Zevy borrowed his older brother Gavriel’s car. He had a cup of coffee sitting in the cup-holder by his side. He tried to pick up the cup as he drove along, but it was stuck. He looked down for a second to see what was wrong, just as the car in front of him came to an unexpected stop. He crashed.

No one was hurt, but the car needed at least a week in the body shop. And, of course, the insurance claim would raise the rates. Gavriel shook his head. “Zevy, really. Now what am I supposed to do?”

Zevy felt bad. He offered to rent his brother a car while he waited for his own to be repaired, but Gavriel knew Zevy had no money to do that. “All right, it’s OK. Every new driver has their first fender-bender. You’ll be more careful from now on I’m sure.”

When Gavriel’s neighbor heard about the accident, he had plenty to say. “These kids drive like maniacs!” he sympathized. “And now you’re stuck without a car. I hope you’ll know better than to lend it to Zevy again.”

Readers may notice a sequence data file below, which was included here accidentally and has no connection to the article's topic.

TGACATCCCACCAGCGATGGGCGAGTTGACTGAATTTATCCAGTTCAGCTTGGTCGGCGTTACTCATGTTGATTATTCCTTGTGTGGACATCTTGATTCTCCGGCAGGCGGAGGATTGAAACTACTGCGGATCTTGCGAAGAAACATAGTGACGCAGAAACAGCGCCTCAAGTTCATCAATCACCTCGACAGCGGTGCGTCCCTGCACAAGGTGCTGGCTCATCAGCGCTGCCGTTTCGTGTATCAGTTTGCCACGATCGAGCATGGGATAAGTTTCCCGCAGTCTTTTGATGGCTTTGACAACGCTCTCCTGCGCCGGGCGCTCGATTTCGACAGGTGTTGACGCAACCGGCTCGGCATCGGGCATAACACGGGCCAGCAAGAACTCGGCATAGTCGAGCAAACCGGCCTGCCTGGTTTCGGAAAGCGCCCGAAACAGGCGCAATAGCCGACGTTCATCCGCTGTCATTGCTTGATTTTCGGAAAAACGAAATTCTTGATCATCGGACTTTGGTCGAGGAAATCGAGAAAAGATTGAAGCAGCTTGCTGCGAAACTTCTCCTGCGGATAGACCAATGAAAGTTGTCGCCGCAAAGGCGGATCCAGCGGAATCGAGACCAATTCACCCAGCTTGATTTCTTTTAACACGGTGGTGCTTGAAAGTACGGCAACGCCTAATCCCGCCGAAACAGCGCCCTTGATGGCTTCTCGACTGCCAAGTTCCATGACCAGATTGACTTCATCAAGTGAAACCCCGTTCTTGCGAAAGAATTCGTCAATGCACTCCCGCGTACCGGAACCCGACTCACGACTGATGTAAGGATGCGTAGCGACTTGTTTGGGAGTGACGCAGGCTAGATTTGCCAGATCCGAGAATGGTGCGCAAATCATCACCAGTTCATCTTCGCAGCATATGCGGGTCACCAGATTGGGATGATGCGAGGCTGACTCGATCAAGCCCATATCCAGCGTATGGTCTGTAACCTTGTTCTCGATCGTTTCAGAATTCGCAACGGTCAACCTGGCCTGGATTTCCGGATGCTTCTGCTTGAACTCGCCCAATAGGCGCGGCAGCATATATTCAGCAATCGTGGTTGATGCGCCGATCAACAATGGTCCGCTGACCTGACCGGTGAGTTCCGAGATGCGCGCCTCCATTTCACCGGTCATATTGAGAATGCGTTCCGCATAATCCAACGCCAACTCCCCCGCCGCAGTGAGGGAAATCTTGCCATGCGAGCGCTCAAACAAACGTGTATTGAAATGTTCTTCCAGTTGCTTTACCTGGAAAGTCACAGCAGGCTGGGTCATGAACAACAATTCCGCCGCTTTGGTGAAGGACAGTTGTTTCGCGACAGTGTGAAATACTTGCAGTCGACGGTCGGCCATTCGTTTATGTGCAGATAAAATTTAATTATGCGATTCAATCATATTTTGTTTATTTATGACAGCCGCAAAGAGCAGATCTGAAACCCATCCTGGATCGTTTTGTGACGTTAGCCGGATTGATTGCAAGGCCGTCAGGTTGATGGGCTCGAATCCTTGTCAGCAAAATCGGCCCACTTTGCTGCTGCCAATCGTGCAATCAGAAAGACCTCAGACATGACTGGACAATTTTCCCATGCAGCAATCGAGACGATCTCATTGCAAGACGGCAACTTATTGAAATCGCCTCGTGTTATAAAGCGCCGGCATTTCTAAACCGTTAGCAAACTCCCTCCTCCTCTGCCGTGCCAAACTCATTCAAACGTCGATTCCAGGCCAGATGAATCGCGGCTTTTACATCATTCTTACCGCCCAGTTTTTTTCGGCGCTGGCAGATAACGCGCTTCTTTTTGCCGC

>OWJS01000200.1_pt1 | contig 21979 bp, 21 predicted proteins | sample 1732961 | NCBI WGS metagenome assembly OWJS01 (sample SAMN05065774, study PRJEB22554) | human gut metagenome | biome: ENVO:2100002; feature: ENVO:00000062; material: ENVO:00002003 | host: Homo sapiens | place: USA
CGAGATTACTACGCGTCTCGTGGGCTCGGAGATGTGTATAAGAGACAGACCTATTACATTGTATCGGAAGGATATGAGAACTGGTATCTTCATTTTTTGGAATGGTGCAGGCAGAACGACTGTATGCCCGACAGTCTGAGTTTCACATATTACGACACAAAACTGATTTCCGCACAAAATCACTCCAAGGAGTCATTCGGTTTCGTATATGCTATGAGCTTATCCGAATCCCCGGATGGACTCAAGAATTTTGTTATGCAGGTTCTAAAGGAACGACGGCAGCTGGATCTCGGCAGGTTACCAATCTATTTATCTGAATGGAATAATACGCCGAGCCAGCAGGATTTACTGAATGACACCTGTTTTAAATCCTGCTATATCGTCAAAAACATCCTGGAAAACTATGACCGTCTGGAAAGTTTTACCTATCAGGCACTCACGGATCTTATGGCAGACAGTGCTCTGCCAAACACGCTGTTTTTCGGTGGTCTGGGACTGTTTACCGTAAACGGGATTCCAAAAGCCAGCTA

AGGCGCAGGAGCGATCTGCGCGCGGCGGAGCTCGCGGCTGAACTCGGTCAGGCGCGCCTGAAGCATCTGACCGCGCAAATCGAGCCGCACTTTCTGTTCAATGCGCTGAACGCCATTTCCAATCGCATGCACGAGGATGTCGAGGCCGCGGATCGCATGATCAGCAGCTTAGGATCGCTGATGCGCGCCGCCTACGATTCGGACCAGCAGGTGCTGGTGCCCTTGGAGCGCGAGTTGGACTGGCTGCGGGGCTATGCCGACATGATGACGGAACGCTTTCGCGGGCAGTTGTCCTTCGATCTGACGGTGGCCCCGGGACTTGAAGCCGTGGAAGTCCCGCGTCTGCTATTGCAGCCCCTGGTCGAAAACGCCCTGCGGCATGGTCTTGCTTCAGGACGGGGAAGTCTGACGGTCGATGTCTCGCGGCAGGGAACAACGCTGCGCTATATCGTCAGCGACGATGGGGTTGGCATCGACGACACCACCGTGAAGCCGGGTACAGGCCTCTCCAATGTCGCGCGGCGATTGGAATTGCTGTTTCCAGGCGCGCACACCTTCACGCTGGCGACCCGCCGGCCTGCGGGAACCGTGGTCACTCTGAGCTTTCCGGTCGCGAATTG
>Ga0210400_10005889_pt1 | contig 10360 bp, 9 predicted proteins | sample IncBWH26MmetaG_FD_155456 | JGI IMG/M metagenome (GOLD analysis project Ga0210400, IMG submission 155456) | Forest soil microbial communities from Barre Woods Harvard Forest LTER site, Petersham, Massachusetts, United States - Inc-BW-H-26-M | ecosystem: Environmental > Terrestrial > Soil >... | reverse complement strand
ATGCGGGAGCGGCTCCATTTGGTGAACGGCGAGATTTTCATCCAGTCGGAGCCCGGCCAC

“No, don’t say that. Zevy’s a good kid. But you know how it is. A guy gets his license and he feels like he owns the road. He feels terrible now.”

A little while later, Gavriel’s father called him. “Listen, you know the money I loaned you last month? Forget about it. Take it as a gift.”

“But why? I’m planning to pay you back, Dad,” Gavriel protested. “I took it as a loan and I want it to be a loan.”

“No, really, forget it. You know, you made Zevy feel a lot better about what happened, so let me make you feel a little better, too.”Our Father loves when we give each other the benefit of the doubt, refusing to carry a grudge or demand our “just deserts.”